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HOME > TOPICS > The Nonproliferation Regime      
The Nonproliferation Regime

The Treaty on the Non-Proliferation of Nuclear Weapons or Nuclear Nonproliferation Treaty (NPT) represents three basic bargains. The first is encapsulated in Articles One and Two of the treaty. They prohibit states with nuclear weapons from transferring them or the means to make them to states that lack nuclear weapons, and ban nonweapons states from acquiring them. The second NPT bargain is set forth in Articles Three, Four, and Six. These articles stipulate that the nuclear weapons states will negotiate in good faith to disarm and will share the benefits of peaceful nuclear energy with nonweapons states. In exchange, the nonweapons states pledge not to acquire nuclear weapons and to allow international inspections of their civilian nuclear facilities and materials to verify whether non-nuclear weapons states are in compliance with the treaty and are not diverting peaceful nuclear activities or materials to make nuclear weapons.

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Jun 03, 2020 Trouble ahead: Other countries can build military reactors free of safeguards
Earlier this year, the Defense Department kicked off a design competition for micro nuclear reactors that can be deployed with U.S. military forces overseas. Such reactors on U.S. military bases would not be subject to International Atomic Energy Agency (IAEA) inspections because America is recognized to be a nuclear weapons state under the Non-Proliferation Treaty (NPT). What's worrisome, is that in principle, countries lacking nuclear weapons could build military reactors free of inspections as well. As Victor Gilinsky and I wrote in the attached Bulletin of Atomic Scientists piece, "Small military nuclear reactors: In need of global safeguards," the NPT does not prohibit non-weapon states from all military applications of nuclear energy--only those that involve nuclear explosives. IAEA safeguards agreements with these states actually include a provision that notes this possibility and excludes these activities from safeguards. To its credit, the IAEA views what is "peaceful" nuclear activity as broadly as possible in order to cover as many activities with safeguards as possible. But as former Brazilian ambassador Sergio Duarte who serves as president of the 2005 NPT Review Conference and chairman of the IAEA Board of Governors, recently noted, "There is no definition of 'peaceful uses' in any multilateral treaty on nonproliferation." Both South Korea and Iran have announced a desire to develop naval reactors that would entail building ground-based prototypes. If the U.S. promotes small reactors as a killer app, it's conceivable it will be giving other countries that lack nuclear weapons ideas. This is a prescription for mischief. The 2020 NPT Review Conference has been delayed until next year. Before it meets, it would be smart to clarify that non-weapons states' military reactors, naval or otherwise, need to be safeguarded no matter what.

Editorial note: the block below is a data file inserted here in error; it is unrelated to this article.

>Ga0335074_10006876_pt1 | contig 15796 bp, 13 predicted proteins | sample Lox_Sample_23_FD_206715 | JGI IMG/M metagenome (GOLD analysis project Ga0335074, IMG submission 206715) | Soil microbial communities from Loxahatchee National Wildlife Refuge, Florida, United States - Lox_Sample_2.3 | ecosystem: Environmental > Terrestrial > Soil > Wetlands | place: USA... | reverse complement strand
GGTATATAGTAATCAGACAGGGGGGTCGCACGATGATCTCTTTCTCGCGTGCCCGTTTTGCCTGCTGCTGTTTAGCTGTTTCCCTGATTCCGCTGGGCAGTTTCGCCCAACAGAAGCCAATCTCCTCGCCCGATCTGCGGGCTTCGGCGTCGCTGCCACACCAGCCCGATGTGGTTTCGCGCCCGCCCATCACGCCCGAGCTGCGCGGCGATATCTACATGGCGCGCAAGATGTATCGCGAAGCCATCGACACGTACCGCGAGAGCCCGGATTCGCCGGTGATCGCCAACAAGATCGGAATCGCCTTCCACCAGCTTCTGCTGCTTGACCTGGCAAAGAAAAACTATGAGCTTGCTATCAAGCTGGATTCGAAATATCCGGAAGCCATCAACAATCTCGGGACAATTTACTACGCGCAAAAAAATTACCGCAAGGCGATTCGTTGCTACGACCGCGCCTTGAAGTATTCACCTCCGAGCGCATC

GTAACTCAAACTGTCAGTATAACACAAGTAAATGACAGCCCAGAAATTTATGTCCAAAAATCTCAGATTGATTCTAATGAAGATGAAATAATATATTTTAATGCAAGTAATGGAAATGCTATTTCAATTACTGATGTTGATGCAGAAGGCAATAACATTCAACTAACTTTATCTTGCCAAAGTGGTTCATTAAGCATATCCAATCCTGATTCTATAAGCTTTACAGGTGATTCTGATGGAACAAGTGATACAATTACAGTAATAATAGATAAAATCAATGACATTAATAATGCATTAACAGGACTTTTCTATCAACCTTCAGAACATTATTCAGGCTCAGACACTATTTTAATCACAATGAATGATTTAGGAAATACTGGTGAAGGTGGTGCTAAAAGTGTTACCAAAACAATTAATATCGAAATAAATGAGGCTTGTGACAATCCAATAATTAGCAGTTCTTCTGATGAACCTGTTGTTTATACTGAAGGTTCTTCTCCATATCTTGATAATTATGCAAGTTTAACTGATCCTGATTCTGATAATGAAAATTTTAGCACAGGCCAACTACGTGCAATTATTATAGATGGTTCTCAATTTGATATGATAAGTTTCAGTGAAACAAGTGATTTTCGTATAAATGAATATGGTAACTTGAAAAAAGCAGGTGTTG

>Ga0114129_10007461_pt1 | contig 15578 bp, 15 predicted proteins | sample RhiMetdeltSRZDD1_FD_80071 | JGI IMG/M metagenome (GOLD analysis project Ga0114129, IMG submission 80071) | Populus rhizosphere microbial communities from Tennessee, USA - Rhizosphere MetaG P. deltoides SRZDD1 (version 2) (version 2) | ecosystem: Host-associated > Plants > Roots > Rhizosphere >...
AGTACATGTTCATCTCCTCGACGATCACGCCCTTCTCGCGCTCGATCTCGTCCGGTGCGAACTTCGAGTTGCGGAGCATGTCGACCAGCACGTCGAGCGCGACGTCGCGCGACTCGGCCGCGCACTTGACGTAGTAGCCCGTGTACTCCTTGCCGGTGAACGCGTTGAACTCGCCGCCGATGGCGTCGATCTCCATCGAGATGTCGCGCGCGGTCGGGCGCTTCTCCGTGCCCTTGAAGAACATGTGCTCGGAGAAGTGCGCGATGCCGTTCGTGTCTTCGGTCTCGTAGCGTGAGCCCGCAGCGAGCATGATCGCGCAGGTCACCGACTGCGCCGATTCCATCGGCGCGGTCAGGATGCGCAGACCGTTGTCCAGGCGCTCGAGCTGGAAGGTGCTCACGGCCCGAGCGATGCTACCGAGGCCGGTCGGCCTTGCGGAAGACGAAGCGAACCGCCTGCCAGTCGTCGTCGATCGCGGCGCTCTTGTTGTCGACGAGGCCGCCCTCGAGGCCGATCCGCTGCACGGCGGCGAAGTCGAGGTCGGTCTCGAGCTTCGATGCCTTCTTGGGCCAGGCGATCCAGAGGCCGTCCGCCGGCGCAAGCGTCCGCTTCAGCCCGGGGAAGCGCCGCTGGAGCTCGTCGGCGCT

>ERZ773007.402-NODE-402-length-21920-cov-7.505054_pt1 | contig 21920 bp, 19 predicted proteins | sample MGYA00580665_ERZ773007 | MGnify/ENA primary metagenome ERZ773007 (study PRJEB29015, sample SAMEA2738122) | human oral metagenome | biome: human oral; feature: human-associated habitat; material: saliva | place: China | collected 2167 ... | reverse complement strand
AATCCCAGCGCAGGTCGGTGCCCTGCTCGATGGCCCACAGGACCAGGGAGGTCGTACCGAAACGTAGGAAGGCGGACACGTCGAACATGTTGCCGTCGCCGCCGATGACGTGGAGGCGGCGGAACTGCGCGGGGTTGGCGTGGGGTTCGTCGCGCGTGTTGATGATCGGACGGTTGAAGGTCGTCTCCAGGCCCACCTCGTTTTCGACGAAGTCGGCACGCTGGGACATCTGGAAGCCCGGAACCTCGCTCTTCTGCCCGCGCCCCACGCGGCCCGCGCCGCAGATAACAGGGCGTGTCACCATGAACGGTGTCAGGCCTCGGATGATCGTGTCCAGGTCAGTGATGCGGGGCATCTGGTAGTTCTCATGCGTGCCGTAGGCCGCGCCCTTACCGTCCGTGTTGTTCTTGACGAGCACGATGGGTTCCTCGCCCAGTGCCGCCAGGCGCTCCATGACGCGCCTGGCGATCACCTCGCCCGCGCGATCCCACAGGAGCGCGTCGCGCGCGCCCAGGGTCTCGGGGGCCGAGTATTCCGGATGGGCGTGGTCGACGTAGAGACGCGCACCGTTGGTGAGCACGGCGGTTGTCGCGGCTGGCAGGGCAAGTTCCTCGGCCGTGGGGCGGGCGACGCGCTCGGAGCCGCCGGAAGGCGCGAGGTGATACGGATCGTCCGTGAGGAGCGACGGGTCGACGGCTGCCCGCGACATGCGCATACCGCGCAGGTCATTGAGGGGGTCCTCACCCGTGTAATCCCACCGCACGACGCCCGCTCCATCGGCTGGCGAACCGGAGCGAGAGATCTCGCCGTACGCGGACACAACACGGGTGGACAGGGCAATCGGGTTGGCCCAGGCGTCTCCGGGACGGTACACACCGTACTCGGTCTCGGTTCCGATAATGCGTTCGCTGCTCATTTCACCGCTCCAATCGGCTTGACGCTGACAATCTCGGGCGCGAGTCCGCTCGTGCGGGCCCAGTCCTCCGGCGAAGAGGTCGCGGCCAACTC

Op-Eds & Blogs
Apr 21, 2020 Nuclear Test Ban: Don't Test, Don't Ratify, Don't Unsign
Late last week, the State Department caused a stir raising suspicions that the Chinese have been violating the Comprehensive Test Ban Treaty (CTBT). There were two immediate responses: Some wanted to unsign the treaty, which would clear the way to resume nuclear testing, others pushed back and doubled down on their earlier calls to ratify the treaty. As I make clear in the following analysis I wrote yesterday for The National Interest, neither camp's advice should be heeded. "The United States can't fully verify small nuclear test violations and should not ratify the treaty until it can, but for the same reason," I wrote, "it shouldn't unsign the treaty until it has clear proofs that it can publicly share." As for resuming nuclear testing, it would only further slow our nuclear modernization program and increase its already sky-high costs. On this last point, I share the insights of Lawrence Livermore National Laboratory's top nuclear weapons designers. "There is something here to irk everyone," I conclude. "Resuming nuclear testing is for chumps; unsigning or ratifying the treaty is for the flamboyant. For now, steering clear of all three is America's best course."
Op-Eds & Blogs
Apr 11, 2020 Iran Says It Does Not Want a Bomb: We Should Listen
While the world focuses its attention on battling the Coronavirus, Iran has made several provocative moves, including a threat to pull out of the NPT and build-up of low-enriched uranium. Many analysts have interpreted these actions as the opening moves in a sprint toward the bomb. Others interpret Iran as a state desperate for sanctions relief.  Which view is correct? This desperate. As John Spacapan argues in the attached The National Interest piece, "Why America Should Believe Iran When It Says It Doesn't Want Nuclear Weapons", Iran learned a lesson from the Arab Spring, and particularly the case of Libya, that contradicts the conventional wisdom on why enemies of the United States pursue, or don't pursue nuclear arms proliferation. In particular, the last decade has taught Tehran that dictators in the Middle East are far more likely to be killed or overthrown by their own people than by the United States. This suggests that when Iranian officials say they do not want to get a bomb, maybe we should listen.